After University: Graduate Pathways from Politics (Part 2)
Posted on: 5 June 2020 by Kristian Boote in 2020 posts
We got in touch with another of our former students to ask how their degree from the Department of Politics, helped them get to where they are today. Politics BA graduate James Christopher Maxwell tells us about how his degree brought him to a career in healthcare policy and public affairs.
James graduated from the University with a Politics BA degree in 2018, and having progressed his career path following his internship on the Parliamentary Placement Scheme, he now works as an Account Executive at healthcare policy and public affairs consultancy Incisive Health...
How did you get into public affairs?
"I’ve always wanted to use my degree to build a career in policy, but I generally had no plan on how to kickstart my career. Throughout university I was mainly thinking about jobs in the public and third sectors. I sort of accidentally discovered public affairs when exploring my options in my final year, and found it offered the right balance between policy and business skills. And that’s where I am two years later, having found the sector to be energising and testing, as an Account Executive at Incisive Health."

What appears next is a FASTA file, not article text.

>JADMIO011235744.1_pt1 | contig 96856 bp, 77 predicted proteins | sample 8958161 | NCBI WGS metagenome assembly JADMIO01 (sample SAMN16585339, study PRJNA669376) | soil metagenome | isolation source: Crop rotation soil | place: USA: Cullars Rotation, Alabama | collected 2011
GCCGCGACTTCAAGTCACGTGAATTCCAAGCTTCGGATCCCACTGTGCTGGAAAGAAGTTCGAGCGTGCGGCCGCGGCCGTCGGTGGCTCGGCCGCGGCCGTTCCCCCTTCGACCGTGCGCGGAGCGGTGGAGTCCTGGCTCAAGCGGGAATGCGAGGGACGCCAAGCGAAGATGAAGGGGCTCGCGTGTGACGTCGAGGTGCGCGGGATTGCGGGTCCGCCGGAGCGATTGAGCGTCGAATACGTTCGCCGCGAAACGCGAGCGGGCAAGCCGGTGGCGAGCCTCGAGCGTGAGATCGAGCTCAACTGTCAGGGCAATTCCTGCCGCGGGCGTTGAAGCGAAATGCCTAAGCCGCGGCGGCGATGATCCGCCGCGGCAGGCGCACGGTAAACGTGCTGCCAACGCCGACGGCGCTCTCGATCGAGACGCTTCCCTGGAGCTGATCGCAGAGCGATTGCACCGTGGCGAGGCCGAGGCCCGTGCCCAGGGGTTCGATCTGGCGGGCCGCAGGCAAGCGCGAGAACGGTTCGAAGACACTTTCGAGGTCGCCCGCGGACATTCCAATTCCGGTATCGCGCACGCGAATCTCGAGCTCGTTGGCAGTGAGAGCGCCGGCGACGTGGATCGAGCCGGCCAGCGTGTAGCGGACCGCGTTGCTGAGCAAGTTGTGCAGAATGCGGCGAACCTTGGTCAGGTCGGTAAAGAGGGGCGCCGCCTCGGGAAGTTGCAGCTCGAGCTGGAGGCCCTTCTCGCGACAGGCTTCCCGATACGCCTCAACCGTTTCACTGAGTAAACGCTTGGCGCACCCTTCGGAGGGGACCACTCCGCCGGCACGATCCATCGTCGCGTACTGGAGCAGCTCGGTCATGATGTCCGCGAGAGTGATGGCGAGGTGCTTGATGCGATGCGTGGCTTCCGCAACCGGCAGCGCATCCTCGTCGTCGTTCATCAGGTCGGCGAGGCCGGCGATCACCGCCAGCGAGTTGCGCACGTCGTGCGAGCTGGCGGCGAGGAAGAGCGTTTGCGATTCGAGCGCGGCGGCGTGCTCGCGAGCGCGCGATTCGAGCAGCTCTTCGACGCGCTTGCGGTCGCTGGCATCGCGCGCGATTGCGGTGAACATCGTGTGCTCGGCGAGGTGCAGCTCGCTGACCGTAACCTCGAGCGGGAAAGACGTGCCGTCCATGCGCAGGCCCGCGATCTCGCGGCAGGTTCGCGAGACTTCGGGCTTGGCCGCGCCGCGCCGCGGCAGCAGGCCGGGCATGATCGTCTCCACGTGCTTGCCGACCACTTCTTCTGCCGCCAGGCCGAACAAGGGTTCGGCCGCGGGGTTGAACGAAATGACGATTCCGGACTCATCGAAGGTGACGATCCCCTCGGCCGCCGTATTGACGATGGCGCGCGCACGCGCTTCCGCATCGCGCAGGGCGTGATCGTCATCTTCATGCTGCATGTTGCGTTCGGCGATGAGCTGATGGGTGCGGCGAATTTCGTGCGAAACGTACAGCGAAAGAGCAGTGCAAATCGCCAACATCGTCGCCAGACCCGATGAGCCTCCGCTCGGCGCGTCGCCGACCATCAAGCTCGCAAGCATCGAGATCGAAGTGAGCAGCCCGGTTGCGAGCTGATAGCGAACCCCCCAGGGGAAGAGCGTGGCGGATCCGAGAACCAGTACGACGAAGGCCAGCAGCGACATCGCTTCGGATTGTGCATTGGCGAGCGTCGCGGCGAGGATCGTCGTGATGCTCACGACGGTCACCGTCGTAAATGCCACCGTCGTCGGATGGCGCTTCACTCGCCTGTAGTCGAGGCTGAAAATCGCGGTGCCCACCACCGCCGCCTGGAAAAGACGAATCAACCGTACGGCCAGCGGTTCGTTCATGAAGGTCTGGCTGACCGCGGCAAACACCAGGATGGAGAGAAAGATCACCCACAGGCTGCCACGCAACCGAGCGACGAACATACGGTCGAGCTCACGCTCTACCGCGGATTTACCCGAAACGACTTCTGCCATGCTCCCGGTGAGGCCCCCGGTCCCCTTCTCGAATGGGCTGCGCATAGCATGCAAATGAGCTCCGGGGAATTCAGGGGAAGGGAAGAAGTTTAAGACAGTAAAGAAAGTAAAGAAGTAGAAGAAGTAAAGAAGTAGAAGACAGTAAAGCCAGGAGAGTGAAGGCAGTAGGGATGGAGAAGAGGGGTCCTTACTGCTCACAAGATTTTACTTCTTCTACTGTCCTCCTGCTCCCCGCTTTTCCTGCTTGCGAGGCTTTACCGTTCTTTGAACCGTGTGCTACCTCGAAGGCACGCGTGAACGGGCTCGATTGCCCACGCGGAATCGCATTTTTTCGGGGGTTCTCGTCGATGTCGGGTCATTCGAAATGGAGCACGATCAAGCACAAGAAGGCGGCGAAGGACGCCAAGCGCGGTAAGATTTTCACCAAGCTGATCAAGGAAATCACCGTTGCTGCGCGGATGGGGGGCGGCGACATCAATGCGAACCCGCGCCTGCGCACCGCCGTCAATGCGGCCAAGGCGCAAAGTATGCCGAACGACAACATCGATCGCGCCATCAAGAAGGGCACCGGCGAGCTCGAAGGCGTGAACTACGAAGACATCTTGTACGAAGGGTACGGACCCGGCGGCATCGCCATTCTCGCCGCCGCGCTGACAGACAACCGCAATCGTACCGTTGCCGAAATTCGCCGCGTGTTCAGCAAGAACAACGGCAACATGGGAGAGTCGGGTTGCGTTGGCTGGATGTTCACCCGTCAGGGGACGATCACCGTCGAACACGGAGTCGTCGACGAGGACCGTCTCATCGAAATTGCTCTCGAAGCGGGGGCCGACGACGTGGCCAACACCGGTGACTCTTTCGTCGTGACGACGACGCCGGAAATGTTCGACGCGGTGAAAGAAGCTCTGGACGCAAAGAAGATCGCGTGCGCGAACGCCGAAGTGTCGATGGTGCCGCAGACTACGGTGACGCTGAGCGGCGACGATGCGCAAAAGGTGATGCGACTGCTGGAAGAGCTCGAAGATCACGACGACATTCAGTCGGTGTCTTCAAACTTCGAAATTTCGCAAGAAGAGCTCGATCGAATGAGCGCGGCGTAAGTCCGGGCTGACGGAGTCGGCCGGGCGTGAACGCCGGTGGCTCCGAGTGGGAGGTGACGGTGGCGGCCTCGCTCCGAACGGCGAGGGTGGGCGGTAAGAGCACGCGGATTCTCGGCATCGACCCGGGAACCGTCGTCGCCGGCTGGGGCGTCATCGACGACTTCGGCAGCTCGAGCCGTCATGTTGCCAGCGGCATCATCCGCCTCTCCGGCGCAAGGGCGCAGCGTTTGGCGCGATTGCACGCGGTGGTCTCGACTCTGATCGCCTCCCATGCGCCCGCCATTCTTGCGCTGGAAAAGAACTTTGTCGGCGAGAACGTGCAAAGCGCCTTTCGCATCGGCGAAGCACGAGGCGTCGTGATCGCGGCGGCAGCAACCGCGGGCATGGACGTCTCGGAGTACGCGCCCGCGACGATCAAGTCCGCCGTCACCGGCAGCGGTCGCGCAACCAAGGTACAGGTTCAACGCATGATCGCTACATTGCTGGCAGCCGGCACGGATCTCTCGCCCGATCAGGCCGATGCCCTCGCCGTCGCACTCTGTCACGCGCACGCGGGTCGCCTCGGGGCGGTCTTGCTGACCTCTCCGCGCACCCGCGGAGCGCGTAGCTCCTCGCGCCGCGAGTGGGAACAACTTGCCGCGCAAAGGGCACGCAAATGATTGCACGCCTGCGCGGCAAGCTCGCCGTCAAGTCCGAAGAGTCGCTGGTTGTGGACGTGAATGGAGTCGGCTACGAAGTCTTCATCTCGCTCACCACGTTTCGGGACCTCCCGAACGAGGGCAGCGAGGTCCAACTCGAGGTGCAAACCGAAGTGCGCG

How did your degree at the University of Liverpool help you get to where you are today?
"My undergraduate degree allowed me space and opportunity to rapidly develop and improve my skills. I found the university’s community to be welcoming. Having supportive lecturers and course mates empowered me to push myself beyond my comfort zone and develop the kinds of skills which employers look out. Interning through the university’s Parliamentary Placement Scheme helped me to build up my professional network and discover my interest in health policy, which was unquestionably something I wanted to pursue."
What would be your tips for current students, and those thinking of studying Politics?
"The world is your oyster. Seize opportunities and be prepared to take risks. There are definitely inherent inequalities and barriers which can hold graduates back from achieving their potential but place yourself in the driving seat and shape the environment to suit you. Internships are a great way to get a foot in the door, and are often the link which can help bridge that gap between university and employment. I have also found that it’s best to be authentic in everything you do. While you should always strive for the highest professional standards, this doesn’t mean that you have to be impassive in your thinking. Authenticity helps you to be more confident in yourself and form connections, with your boss, with a client."
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